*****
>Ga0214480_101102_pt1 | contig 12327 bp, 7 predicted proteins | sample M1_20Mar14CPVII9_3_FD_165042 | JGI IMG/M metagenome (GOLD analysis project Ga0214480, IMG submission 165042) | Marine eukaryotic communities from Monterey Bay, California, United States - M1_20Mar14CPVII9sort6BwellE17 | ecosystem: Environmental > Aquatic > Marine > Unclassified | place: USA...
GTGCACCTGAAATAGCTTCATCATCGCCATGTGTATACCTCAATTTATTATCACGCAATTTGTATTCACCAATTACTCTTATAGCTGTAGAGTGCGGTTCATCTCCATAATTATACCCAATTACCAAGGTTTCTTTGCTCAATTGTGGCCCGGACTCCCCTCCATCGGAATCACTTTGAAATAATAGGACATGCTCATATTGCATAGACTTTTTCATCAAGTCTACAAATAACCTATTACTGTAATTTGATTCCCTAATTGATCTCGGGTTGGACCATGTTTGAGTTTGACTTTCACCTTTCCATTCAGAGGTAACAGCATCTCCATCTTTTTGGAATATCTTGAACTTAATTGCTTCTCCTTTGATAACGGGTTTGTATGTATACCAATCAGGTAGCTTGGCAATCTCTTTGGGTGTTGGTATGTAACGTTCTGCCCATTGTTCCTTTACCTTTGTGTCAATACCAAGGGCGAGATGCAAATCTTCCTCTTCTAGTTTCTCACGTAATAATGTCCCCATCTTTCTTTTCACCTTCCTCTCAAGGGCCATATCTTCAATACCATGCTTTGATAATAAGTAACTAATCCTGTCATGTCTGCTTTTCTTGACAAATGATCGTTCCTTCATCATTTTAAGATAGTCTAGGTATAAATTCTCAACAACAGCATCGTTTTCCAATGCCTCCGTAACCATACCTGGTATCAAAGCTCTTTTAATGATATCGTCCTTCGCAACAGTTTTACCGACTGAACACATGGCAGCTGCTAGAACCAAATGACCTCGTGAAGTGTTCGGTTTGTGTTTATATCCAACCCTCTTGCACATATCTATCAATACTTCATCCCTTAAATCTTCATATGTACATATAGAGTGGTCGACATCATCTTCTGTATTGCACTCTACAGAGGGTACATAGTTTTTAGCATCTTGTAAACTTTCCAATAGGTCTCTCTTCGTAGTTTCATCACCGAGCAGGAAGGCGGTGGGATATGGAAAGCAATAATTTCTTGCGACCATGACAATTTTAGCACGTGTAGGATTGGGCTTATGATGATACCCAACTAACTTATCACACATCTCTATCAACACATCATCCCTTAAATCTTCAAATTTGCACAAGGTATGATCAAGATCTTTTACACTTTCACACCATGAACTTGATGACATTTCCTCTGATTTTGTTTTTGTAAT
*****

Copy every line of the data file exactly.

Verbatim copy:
>Ga0214480_101102_pt1 | contig 12327 bp, 7 predicted proteins | sample M1_20Mar14CPVII9_3_FD_165042 | JGI IMG/M metagenome (GOLD analysis project Ga0214480, IMG submission 165042) | Marine eukaryotic communities from Monterey Bay, California, United States - M1_20Mar14CPVII9sort6BwellE17 | ecosystem: Environmental > Aquatic > Marine > Unclassified | place: USA...
GTGCACCTGAAATAGCTTCATCATCGCCATGTGTATACCTCAATTTATTATCACGCAATTTGTATTCACCAATTACTCTTATAGCTGTAGAGTGCGGTTCATCTCCATAATTATACCCAATTACCAAGGTTTCTTTGCTCAATTGTGGCCCGGACTCCCCTCCATCGGAATCACTTTGAAATAATAGGACATGCTCATATTGCATAGACTTTTTCATCAAGTCTACAAATAACCTATTACTGTAATTTGATTCCCTAATTGATCTCGGGTTGGACCATGTTTGAGTTTGACTTTCACCTTTCCATTCAGAGGTAACAGCATCTCCATCTTTTTGGAATATCTTGAACTTAATTGCTTCTCCTTTGATAACGGGTTTGTATGTATACCAATCAGGTAGCTTGGCAATCTCTTTGGGTGTTGGTATGTAACGTTCTGCCCATTGTTCCTTTACCTTTGTGTCAATACCAAGGGCGAGATGCAAATCTTCCTCTTCTAGTTTCTCACGTAATAATGTCCCCATCTTTCTTTTCACCTTCCTCTCAAGGGCCATATCTTCAATACCATGCTTTGATAATAAGTAACTAATCCTGTCATGTCTGCTTTTCTTGACAAATGATCGTTCCTTCATCATTTTAAGATAGTCTAGGTATAAATTCTCAACAACAGCATCGTTTTCCAATGCCTCCGTAACCATACCTGGTATCAAAGCTCTTTTAATGATATCGTCCTTCGCAACAGTTTTACCGACTGAACACATGGCAGCTGCTAGAACCAAATGACCTCGTGAAGTGTTCGGTTTGTGTTTATATCCAACCCTCTTGCACATATCTATCAATACTTCATCCCTTAAATCTTCATATGTACATATAGAGTGGTCGACATCATCTTCTGTATTGCACTCTACAGAGGGTACATAGTTTTTAGCATCTTGTAAACTTTCCAATAGGTCTCTCTTCGTAGTTTCATCACCGAGCAGGAAGGCGGTGGGATATGGAAAGCAATAATTTCTTGCGACCATGACAATTTTAGCACGTGTAGGATTGGGCTTATGATGATACCCAACTAACTTATCACACATCTCTATCAACACATCATCCCTTAAATCTTCAAATTTGCACAAGGTATGATCAAGATCTTTTACACTTTCACACCATGAACTTGATGACATTTCCTCTGATTTTGTTTTTGTAAT